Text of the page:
Thursday, November 22, 2007

let them eat pie

Every nation should have a national holiday on which they celebrate the fact that they were welcomed warmly by strangers who nurtured them to health until they were ready to engage in a rather successful 200+ year genocidal campaign against said strangers. You would think it would be day of national mourning maybe?, but if that's what you think you seriously misunderstand how nations work. Nations are little (or in our case not-so-little) bands of we-ness with their guns pointed at everyone else's they-ness. So, your national celebration of successful genocide should be....a celebration. We here in America call ours Thanksgiving. "God are we ever thankful that you gave us the military superiority to clear most of the continent of its indigenous inhabitants."

The food you eat on such a holiday should reflect the national character: therefore the food of choice in our case is Turkey; after all, you are what you eat. I like to follow up my holiday gorging with some fun reading. I highly recommend a happy novel, like Cormac McCarthy's Blood Meridian, Or the Evening Redness in the West. If more people read this book they would have a better understanding of American foreign policy (we are so misunderstood).

Finally one should not forget dessert. Seriously. I am from the South so therefore my dessert of choice is pecan pie. Sure pumpkin pie is nice too, and I will be making one of those as well, but nothing matches the pure super-caloric consumptive delight that is pecan pie. A slice of heaven. Seriously.

1. Don't make your own pie crusts. Are you insane? Is there anything more depressing and annoying than the frustrating process of trying to roll out your own pie crust. No, no there isn't. Seriously. Buy a refrigerated pie crust. Thank you.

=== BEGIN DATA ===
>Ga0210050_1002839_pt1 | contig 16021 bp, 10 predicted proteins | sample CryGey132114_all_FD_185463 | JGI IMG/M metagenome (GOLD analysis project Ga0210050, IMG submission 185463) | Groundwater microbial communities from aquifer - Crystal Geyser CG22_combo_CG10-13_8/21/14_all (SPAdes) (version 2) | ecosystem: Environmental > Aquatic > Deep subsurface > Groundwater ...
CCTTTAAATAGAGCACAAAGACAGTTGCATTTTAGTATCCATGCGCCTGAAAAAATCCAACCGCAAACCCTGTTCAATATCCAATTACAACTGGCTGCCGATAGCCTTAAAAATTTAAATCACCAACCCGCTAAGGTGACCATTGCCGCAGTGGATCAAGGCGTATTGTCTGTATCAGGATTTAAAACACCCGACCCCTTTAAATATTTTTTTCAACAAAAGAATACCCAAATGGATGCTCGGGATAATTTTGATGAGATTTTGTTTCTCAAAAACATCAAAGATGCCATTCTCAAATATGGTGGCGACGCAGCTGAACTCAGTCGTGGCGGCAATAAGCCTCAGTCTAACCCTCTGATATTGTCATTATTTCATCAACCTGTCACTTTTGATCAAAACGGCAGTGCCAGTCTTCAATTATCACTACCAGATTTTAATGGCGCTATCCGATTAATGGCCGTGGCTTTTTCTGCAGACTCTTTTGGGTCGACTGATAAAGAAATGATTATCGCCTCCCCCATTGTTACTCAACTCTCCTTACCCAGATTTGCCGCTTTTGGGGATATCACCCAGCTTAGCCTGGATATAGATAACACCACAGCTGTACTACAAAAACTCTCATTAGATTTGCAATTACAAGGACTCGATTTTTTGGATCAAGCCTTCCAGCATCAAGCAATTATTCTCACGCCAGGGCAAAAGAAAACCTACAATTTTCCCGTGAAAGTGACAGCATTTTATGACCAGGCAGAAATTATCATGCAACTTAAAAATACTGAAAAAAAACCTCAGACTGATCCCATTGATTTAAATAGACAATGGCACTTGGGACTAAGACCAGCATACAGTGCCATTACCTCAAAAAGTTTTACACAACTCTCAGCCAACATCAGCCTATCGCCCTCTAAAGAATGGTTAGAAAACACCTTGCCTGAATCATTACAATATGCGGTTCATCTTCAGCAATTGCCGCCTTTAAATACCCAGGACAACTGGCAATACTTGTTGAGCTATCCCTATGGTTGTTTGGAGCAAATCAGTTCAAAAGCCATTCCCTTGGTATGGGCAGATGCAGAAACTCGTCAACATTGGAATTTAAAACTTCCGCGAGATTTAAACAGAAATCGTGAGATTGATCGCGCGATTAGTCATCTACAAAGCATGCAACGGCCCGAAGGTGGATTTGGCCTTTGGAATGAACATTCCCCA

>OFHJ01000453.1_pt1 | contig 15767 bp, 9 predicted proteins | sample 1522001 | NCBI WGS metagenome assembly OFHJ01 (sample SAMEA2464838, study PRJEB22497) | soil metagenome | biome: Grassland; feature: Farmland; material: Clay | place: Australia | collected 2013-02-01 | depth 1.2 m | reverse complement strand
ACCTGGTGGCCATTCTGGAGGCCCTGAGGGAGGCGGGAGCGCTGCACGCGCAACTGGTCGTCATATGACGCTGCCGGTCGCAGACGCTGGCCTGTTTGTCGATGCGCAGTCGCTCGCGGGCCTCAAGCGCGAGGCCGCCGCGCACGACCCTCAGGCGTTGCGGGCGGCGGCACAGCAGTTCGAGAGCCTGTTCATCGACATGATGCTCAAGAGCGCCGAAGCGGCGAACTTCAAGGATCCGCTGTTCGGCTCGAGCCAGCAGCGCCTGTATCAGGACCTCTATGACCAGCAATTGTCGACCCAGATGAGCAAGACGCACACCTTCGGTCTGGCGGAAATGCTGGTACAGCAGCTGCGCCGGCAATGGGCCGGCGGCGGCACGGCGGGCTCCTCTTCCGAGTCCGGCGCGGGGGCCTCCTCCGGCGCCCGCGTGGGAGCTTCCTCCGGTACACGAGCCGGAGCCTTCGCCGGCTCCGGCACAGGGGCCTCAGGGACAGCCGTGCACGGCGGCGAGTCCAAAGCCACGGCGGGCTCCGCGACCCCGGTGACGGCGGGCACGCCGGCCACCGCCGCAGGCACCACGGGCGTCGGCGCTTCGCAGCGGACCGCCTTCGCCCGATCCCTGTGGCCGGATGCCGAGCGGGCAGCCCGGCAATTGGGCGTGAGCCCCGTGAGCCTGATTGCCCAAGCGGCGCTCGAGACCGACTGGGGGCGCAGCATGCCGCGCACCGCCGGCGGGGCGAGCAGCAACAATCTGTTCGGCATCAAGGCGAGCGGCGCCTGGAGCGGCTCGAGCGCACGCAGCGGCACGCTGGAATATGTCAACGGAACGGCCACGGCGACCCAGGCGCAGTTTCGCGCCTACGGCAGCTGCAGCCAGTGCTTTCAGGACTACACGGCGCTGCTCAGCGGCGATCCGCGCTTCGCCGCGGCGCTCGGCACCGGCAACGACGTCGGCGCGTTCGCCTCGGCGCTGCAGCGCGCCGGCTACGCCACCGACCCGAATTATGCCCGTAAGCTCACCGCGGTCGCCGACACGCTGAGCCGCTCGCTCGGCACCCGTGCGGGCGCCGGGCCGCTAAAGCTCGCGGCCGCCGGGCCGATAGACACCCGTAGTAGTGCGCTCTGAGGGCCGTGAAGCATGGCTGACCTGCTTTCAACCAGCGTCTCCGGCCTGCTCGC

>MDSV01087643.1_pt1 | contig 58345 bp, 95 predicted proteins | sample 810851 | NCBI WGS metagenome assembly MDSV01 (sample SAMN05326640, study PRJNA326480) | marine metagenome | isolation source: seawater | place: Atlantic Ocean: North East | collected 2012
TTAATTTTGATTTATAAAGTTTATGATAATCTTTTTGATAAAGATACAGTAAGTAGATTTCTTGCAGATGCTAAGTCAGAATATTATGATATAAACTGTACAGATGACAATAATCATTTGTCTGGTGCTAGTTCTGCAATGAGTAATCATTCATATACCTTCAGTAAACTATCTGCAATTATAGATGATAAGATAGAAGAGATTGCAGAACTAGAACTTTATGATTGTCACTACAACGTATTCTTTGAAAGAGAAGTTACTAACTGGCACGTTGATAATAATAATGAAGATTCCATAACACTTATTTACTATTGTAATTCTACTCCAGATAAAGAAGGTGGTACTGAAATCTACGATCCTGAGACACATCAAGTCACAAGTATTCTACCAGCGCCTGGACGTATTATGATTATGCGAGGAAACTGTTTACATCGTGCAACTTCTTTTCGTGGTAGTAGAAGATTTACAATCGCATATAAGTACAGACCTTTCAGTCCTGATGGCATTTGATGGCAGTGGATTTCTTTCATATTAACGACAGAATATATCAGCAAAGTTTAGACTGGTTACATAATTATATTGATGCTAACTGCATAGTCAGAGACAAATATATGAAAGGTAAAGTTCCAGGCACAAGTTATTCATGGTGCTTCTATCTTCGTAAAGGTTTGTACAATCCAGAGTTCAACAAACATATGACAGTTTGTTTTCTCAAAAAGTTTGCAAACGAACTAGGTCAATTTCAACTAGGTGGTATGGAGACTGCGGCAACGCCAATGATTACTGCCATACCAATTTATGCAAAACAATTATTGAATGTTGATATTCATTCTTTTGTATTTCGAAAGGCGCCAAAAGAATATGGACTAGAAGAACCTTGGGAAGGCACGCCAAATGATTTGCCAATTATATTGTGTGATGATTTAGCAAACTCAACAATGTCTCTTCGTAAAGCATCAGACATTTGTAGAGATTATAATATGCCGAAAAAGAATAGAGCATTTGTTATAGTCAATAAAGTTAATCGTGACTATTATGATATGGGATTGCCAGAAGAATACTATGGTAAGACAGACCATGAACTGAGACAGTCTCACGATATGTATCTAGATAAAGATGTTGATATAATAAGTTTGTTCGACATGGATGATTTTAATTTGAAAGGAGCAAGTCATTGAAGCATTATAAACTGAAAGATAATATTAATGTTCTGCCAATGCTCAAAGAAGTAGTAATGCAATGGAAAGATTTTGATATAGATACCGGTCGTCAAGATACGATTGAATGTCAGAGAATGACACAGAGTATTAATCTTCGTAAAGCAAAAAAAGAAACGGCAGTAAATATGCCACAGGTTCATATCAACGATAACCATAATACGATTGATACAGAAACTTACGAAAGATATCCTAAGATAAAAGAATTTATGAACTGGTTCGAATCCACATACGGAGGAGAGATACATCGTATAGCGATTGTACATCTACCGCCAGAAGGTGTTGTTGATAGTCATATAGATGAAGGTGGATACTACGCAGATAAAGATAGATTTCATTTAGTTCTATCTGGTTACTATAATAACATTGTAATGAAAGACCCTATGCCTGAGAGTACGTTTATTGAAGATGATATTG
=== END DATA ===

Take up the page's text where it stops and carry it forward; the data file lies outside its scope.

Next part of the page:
2. 28 sure to eat the rest of the bag while you are unwrapping the other 28; there are starving children somewhere (Canada, I think).

3. 1/4 cup butter

4. 1/4 cup water

5. 3/4 cup sugar (now you're talkin')

6. 2 large eggs

7. 1/2 teaspoon vanilla extract

8. 1/4 teaspoon salt (yes, I said salt, don't argue with me)

9. 1 cup chopped pecans


After you have baked your pie crust and you have set it out to cool, combine the caramels, butter and water in a large saucepan over medium heat. Cook, stirring constantly!, 5 to 7 minutes or until caramels and butter are melted; remove from heat.

Stir together the sugar and next three ingredients. Stir into caramel mixture until thoroughly combined. Stir in the pecans (it is a pecan pie, remember). Pour into the crust.

Bake the pie at 400 degrees Farhenheit for 10 minutes. Reduce heat to 350 and bake 20 more minutes, after you shield the edges of the crust with aluminum foil to keep them from over-browning. Remove pie and let it cool.

And let them eat pie.


Tuesday, November 20, 2007

G. Willow Wilson on NPR

As some of you know I was a contributor for several months over at, as that web site was going through some transitions. During that time I had a brief overlap and was a fellow blogger with G. Willow Wilson, a young journalist and writer, and one of the original writers at eteraz. Having lived in Egypt for some time, she has recently returned to the states and has published a graphic novel entitled Cairo.

She was interviewed today by Neal Conan on NPR's "Talk of the Nation". If you missed her, I encourage you to go over to and check her out, or to check out the graphic novel itself which is on sale at amazon as well as a comic shop near you.

We wish you the best and continued success GWW,